John Brookfield's Grip Tips
By John Brookfield
Author of Mastery of Hand Strength, Revised Edition, Training with
Cables for Strength, The Grip Master’s Manual, and Real-World Conditioning
This month I will share with you a very challenging and productive tip on building a stronger grip that will help you with any sport or activity. By the way, this is another one for the back yard.
Many of you may have heard me talk before about lifting and throwing sandbags for height. This is, of course, a great way to simulate the weight for height in the Scottish Highland Games without actually owning a traditional 56-lb. weight. For this Grip Tip, we won't be throwing the weighted sandbag at all, and we will be using more than one sandbag.
The type of sandbag that we will use can be purchased at most local hardware stores. They are simply thin mesh bags that are extremely strong and can be packed with sand or even dirt if you don't have sand. These mesh bags can be purchased fairly inexpensively, and I suggest you buy a half dozen of them.
Sandbags are usually pretty standard in size and can hold up to about 70-75 pounds when packed full of sand or dirt, and for this exercise, you'll want to fill them with about 50 pounds of sand. With the bag holding only about 50 pounds of sand, that will leave enough of the top or the neck of the bag for you to grasp. Start by filling four bags with around 50 pounds of sand each.
Now place two bags side by side, touching each other. Reach down and grasp the tops or the necks of the two bags with only one hand and lift. See how this feels. You will have to grip the bags tightly to hang on. If this feels heavy but doable, go ahead and take the other two 50-pound sandbags and lift them in the same fashion with the other hand. Once you have all four sandbags off the ground, two in each hand, start doing a farmer's walk. Holding on to just the two tops of the bags in each hand should task your grip greatly. If the weight feels too heavy, use less sand in each bag.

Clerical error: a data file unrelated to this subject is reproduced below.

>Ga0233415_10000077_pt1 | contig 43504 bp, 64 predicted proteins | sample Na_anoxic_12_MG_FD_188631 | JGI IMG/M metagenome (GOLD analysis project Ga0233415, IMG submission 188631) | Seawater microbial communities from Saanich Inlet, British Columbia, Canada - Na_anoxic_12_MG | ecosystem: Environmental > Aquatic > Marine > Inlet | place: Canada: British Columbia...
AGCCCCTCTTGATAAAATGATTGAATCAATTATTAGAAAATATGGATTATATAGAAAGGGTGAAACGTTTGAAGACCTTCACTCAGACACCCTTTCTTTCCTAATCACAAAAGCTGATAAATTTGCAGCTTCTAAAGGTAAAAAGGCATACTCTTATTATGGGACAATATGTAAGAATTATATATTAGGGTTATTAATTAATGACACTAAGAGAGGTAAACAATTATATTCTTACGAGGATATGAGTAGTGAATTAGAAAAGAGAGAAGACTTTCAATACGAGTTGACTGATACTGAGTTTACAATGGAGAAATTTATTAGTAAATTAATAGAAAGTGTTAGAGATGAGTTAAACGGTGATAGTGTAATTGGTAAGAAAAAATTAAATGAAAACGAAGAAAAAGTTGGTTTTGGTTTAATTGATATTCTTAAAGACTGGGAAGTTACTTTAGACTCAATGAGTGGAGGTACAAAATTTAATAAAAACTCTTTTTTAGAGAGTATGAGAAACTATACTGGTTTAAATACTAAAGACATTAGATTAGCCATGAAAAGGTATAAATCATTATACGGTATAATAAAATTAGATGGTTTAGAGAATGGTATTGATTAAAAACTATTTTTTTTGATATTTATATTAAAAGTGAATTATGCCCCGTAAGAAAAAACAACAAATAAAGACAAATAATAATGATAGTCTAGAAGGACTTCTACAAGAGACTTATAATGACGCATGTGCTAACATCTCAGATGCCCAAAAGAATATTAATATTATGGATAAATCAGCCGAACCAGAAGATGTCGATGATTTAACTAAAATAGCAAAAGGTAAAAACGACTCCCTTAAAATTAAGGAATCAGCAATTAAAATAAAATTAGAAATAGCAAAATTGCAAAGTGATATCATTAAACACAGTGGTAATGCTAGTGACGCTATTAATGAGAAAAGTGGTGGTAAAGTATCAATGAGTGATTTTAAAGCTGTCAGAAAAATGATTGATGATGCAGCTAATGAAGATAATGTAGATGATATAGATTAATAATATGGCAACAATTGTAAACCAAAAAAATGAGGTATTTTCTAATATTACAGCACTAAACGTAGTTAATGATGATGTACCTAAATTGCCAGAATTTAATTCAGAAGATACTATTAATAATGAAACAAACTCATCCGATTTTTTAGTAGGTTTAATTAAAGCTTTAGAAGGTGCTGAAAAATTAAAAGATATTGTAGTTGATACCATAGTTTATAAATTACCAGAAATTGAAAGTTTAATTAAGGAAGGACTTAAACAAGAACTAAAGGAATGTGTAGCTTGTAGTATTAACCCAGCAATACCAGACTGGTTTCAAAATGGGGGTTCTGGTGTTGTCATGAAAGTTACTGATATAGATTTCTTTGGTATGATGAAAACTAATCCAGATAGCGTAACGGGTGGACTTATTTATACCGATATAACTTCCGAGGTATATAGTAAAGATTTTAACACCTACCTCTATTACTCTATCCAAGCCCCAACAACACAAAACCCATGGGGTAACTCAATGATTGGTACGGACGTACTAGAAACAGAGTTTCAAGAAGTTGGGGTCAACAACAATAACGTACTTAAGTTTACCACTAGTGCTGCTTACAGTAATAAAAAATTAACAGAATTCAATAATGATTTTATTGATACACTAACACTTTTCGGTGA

Of course, you can just hold the sandbags for time or swing them if you want to. If the two bags are not enough, you may want to use three sandbags, which will be extremely tasking to the hand. You might find it hard to get a good enough grip on the three bags due to the lack of room at the top of the bags. You will have to experiment to find what's right for you. Sometimes just doing one-hand dead lifts with two or three bags is fun and challenging.
This grasping type of grip work will probably feel a little bit different from what most of you are used to - and because it is different, it will yield noticeable gains in lower arm strength. Sandbag lifting will also help develop toughness of the hands that many of you desire. I strongly suggest you work your grip with this specialized kind of movement. You will notice good results when using sandbags in your routine.
Editor's note: John Brookfield’s books Mastery of Hand Strength, Revised Edition, The Grip Master’s Manual, Training with Cables for Strength, and Real-World Conditioning combine John’s limitless creativity with his friendly, downhome manner. John’s articles are also regularly featured in MILO: A Journal for Serious Strength Athletes.
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